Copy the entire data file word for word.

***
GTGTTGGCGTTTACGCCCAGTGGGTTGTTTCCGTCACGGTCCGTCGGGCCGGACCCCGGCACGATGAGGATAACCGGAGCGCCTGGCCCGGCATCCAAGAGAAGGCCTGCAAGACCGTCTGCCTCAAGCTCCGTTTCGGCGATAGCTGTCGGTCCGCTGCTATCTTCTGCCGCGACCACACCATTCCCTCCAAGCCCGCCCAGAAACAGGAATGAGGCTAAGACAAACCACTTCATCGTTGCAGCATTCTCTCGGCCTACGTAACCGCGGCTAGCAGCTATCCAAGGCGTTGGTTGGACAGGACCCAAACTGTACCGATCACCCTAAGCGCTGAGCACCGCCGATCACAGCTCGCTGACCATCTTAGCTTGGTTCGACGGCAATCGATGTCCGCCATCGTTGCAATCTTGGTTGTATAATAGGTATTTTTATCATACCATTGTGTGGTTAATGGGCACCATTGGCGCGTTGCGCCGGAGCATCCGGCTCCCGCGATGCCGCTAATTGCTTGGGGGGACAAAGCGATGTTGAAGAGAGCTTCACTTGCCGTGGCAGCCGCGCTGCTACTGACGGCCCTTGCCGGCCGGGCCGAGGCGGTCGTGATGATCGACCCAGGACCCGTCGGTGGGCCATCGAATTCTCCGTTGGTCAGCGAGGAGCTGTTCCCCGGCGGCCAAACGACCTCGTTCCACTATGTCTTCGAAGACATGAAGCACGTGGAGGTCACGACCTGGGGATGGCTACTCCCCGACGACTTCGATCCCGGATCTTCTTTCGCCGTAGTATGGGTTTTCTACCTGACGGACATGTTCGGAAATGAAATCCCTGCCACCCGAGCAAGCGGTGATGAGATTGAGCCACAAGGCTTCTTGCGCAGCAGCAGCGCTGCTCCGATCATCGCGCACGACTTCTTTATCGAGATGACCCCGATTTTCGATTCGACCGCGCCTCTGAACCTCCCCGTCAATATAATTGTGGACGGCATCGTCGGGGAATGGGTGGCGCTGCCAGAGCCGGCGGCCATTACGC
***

GTGTTGGCGTTTACGCCCAGTGGGTTGTTTCCGTCACGGTCCGTCGGGCCGGACCCCGGCACGATGAGGATAACCGGAGCGCCTGGCCCGGCATCCAAGAGAAGGCCTGCAAGACCGTCTGCCTCAAGCTCCGTTTCGGCGATAGCTGTCGGTCCGCTGCTATCTTCTGCCGCGACCACACCATTCCCTCCAAGCCCGCCCAGAAACAGGAATGAGGCTAAGACAAACCACTTCATCGTTGCAGCATTCTCTCGGCCTACGTAACCGCGGCTAGCAGCTATCCAAGGCGTTGGTTGGACAGGACCCAAACTGTACCGATCACCCTAAGCGCTGAGCACCGCCGATCACAGCTCGCTGACCATCTTAGCTTGGTTCGACGGCAATCGATGTCCGCCATCGTTGCAATCTTGGTTGTATAATAGGTATTTTTATCATACCATTGTGTGGTTAATGGGCACCATTGGCGCGTTGCGCCGGAGCATCCGGCTCCCGCGATGCCGCTAATTGCTTGGGGGGACAAAGCGATGTTGAAGAGAGCTTCACTTGCCGTGGCAGCCGCGCTGCTACTGACGGCCCTTGCCGGCCGGGCCGAGGCGGTCGTGATGATCGACCCAGGACCCGTCGGTGGGCCATCGAATTCTCCGTTGGTCAGCGAGGAGCTGTTCCCCGGCGGCCAAACGACCTCGTTCCACTATGTCTTCGAAGACATGAAGCACGTGGAGGTCACGACCTGGGGATGGCTACTCCCCGACGACTTCGATCCCGGATCTTCTTTCGCCGTAGTATGGGTTTTCTACCTGACGGACATGTTCGGAAATGAAATCCCTGCCACCCGAGCAAGCGGTGATGAGATTGAGCCACAAGGCTTCTTGCGCAGCAGCAGCGCTGCTCCGATCATCGCGCACGACTTCTTTATCGAGATGACCCCGATTTTCGATTCGACCGCGCCTCTGAACCTCCCCGTCAATATAATTGTGGACGGCATCGTCGGGGAATGGGTGGCGCTGCCAGAGCCGGCGGCCATTACGC